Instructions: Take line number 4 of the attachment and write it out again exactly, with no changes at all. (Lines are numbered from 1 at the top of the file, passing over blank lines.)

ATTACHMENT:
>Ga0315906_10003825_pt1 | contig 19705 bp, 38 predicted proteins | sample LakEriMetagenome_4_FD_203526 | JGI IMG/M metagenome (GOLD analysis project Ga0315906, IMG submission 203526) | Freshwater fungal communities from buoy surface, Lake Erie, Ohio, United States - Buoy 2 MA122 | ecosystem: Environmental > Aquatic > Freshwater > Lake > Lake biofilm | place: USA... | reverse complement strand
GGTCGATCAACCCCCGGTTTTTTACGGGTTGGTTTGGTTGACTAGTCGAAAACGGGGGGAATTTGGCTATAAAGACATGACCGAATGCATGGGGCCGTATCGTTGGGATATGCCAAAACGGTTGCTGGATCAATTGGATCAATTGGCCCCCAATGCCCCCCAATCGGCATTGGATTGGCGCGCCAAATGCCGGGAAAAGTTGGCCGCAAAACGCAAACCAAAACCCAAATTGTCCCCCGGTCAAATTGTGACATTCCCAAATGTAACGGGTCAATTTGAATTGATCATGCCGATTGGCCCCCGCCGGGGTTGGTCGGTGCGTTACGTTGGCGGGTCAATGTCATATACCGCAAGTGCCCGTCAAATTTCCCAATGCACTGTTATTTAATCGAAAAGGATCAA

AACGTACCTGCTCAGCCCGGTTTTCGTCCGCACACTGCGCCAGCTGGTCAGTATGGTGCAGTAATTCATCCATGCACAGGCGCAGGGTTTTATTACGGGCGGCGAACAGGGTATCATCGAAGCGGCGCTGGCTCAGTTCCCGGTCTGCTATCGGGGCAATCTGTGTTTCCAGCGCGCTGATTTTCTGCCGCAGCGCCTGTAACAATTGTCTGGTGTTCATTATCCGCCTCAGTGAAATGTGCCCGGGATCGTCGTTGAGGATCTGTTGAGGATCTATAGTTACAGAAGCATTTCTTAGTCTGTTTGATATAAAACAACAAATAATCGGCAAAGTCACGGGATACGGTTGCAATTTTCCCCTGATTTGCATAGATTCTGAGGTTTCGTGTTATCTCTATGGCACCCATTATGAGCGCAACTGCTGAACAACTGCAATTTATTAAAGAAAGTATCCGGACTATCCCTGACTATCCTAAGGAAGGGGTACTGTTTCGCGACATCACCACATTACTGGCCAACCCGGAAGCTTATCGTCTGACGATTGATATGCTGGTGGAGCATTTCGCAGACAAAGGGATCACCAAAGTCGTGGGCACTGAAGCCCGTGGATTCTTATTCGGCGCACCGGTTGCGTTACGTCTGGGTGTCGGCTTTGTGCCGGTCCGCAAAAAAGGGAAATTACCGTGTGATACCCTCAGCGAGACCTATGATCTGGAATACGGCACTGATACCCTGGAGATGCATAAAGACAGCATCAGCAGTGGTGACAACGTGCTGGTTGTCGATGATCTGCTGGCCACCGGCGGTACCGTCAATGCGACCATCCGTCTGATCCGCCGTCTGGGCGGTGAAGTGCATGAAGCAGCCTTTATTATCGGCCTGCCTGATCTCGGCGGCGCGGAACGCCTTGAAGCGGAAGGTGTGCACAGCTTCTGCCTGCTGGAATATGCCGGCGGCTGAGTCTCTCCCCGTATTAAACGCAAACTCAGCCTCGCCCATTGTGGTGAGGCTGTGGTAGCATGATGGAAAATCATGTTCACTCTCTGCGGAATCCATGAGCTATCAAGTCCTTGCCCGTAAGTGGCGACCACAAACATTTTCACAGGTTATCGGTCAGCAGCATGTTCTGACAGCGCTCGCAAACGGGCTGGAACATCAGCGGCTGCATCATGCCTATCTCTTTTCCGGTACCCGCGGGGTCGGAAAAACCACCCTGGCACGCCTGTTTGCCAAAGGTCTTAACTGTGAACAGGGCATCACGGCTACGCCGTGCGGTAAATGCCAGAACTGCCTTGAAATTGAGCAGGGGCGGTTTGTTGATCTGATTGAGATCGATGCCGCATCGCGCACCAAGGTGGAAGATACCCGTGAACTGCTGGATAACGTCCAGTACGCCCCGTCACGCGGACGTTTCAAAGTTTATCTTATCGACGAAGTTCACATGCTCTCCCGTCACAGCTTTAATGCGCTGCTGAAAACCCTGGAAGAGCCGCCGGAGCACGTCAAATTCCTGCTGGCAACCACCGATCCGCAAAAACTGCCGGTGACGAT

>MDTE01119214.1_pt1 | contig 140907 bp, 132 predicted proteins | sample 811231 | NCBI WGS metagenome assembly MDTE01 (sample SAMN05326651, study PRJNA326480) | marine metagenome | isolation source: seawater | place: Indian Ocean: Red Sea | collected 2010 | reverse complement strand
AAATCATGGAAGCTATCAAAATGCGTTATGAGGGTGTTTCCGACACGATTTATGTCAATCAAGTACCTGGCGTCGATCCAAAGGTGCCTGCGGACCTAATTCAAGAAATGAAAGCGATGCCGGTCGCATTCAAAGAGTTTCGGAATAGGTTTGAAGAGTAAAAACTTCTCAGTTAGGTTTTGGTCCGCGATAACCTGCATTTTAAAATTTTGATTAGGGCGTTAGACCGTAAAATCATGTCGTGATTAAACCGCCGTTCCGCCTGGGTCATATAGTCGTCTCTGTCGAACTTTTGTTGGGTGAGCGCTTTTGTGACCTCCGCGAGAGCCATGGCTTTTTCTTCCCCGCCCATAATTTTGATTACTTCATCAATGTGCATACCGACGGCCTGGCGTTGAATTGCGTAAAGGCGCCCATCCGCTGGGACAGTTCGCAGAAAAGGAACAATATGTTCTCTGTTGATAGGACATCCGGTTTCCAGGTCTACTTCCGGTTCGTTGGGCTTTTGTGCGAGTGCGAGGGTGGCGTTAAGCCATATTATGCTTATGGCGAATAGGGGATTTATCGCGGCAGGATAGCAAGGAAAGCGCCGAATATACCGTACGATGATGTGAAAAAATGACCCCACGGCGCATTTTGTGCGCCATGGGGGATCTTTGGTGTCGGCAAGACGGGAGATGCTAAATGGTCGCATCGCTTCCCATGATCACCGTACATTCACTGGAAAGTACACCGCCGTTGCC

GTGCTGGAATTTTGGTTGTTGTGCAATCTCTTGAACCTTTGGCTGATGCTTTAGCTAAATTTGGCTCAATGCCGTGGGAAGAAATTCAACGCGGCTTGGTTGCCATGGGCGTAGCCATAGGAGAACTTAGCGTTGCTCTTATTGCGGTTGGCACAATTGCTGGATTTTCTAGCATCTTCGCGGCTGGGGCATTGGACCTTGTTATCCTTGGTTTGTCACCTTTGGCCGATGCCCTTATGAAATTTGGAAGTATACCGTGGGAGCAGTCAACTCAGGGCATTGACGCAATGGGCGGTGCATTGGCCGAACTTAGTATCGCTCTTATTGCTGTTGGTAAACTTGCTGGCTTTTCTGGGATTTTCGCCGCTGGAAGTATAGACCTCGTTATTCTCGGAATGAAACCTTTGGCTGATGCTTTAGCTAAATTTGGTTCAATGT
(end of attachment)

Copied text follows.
>MDTE01119214.1_pt1 | contig 140907 bp, 132 predicted proteins | sample 811231 | NCBI WGS metagenome assembly MDTE01 (sample SAMN05326651, study PRJNA326480) | marine metagenome | isolation source: seawater | place: Indian Ocean: Red Sea | collected 2010 | reverse complement strand